A Statue of Unity in a Nation Increasingly Disunited
By Sidharth Bhatia
On October 31, when Narendra Modi inaugurated the massive ‘Statue of Unity’, he was fulfilling at least one promise of his government. On many other fronts, this government has floundered and failed – neither has black money come back into the country (or in anyone’s account) nor have jobs increased. Crony capitalism, poor governance, and a rank failure to bring fugitive businessmen to justice have marked the Modi government’s tenure. Add to that an inability or unwillingness to control Hindutva mobs that is going berserk and the picture is complete.
But he did say he would build this monumental statue of SardarVallabhbhai Patel and he has. The finances involved are controversial, local farmers are said to be unhappy and the Make in India slogan sounds hollow given the external panels of the statue were made in China and the CAG has raised questions about CSR money being used for the purpose, but here we are, with a structure that is the ‘tallest statue in the world’; there is nothing that we Indians love more than making it to the Guinness Book of Records and this one certainly will.
By one of those coincidences that work well for this dispensation, Patel’s birth anniversary falls on October 31, also the date on which Indira Gandhi was assassinated and which can now be totally ignored. From now onwards, all official focus on this day every year will be on Patel rather than Indira Gandhi, just like December 25 was converted into Good Governance Day and Modi had suggested that Gandhi Jayanti be celebrated as ‘Swacch October 2’; already there are demands to shift children’s day from November 14. This way, all the reviled Nehru-Gandhis and the barely tolerated Mahatma Gandhi can be sidelined.
Patel has been appropriated by Modi and his parivar, not the least because he can be portrayed as the anti-Nehru, despite all the historical evidence against that assumption. The ‘he should have been prime minister’ narrative is an old one and has got a boost in recent years. That he had banned the RSS doesn’t get a mention. Patel has his uses and by promoting the ‘Iron Man’ assiduously, Modi hopes that some of the stardust will settle on him.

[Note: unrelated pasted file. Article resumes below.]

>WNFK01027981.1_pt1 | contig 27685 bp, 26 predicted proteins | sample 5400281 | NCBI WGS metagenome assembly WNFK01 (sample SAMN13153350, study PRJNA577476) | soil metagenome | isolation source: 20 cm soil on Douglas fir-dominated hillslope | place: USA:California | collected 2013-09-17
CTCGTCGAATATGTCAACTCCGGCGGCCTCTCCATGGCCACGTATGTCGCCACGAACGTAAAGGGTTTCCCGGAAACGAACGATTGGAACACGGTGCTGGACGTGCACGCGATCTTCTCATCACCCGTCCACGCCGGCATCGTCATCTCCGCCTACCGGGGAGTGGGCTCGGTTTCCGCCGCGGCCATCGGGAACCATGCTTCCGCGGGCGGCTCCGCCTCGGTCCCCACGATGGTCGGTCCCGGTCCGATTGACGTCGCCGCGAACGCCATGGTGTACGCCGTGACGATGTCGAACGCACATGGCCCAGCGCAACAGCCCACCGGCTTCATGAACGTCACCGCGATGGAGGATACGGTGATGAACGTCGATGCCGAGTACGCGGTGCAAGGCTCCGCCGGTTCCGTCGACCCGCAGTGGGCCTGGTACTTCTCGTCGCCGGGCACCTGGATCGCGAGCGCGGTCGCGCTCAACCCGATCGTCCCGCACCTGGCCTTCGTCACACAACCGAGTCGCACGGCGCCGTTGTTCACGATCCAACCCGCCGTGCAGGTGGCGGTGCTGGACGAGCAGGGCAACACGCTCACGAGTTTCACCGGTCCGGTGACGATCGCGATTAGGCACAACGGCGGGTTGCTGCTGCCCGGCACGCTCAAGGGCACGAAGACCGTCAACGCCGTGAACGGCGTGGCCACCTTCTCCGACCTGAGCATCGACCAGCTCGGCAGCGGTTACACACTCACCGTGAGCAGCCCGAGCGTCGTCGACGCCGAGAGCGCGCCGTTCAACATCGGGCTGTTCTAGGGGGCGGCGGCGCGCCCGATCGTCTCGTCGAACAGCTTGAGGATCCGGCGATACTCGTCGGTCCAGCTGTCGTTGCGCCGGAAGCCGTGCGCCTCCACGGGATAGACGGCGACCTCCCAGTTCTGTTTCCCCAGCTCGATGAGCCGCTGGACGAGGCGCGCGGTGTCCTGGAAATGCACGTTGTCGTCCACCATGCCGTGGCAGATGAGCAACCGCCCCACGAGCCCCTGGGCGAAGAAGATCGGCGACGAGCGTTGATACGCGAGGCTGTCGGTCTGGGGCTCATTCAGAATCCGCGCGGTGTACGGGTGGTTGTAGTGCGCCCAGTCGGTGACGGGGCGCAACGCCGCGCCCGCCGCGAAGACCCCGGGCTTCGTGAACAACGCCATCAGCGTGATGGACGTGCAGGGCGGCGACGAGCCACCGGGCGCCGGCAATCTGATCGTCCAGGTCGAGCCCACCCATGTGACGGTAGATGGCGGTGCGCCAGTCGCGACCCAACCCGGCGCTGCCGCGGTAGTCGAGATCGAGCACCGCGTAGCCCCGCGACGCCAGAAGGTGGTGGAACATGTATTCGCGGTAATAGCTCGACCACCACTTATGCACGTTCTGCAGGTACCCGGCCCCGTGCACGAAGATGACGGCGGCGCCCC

But what will the same Sardar who worked hard to knit the Indian union during those critical years and brought in more than 500 rulers, some of them reluctant, under one administrative unit, see when he surveys today’s India from his perch up there? How will he perceive the country 70 years after Independence, when the nation, despite all its problems, had looked with hope towards the future as a unified entity, where people of all faiths, communities, ethnic backgrounds, would live together in peace and harmony? Will he think that those dreams have been realised? Or will he see a land increasingly fractured?
In Kerala, he will see an aggressive attempt to defy a Supreme Court verdict that allows women between the ages of 10 and 50 to enter the Sabarimala temple and a warning by the boss of the ruling party that it would ‘uproot’ the Kerala government if it arrests those protesting against the Court’s order.
In Kashmir, he will see the Indian security forces shooting pellets into the crowd, blinding young children. Maharashtra, which, along with Gujarat, was part of the old Bombay state, was where Dalits were beaten up for attending a commemoration of a big event in their history. In neighbouring Rajasthan, and many other places, the Sardar will see families in mourning after a member was lynched.
And of course, he will definitely notice the rising communal temperature as once again, the Sanghparivar and its affiliates rake up the issue of the Ayodhya temple, long dormant but pulled out on strategic occasions to consolidate the Hindus against the ‘enemy’, the Muslim citizens of India. This formula may or may not work this time round and the electorate may not respond in the same way as in the 1990s, but it has the potential to create great havoc.
Across India, there is ferment, caused by forces who want to impose their agenda of creating a nation of one people, one religion, one language and one thought. Others are welcome to join if they agree to submit themselves to the majority, to agree that to being second class citizens. This is not the India Sardar Patel, along with Gandhi and Nehru and so many others, fought for and went to jail for. Modi and friends have tried to hitch their wagon to Patel but no one is fooled; the RSS was nowhere in the freedom struggle and the attempt to distort history will not work.
What is the message of this statue, apart from the sheer vanity of erecting a tall edifice and boasting about its height? The symbolism is obvious – it allows Modi to assert in this election year, that India needs a strongman at the Centre to ensure the country does not slide into chaos. This is going to be a theme in the run up to the elections-the need for a decisive leader who should be given not just five but many more years to steady the nation’s ship and steer it towards its manifest destiny. Already those in the government have begun to say that. But it is Patel’s image they want, not his message – of coming down on communal forces and lawless elements who provoke violence in the name of religion, or his ability to work with other tall leaders despite his differences with them, or indeed how the Sardar banned the RSS. Modi will not hail the great diversity of India, which is at the foundation of our unity. That is certainly not the unity he had in mind when he commissioned this statue.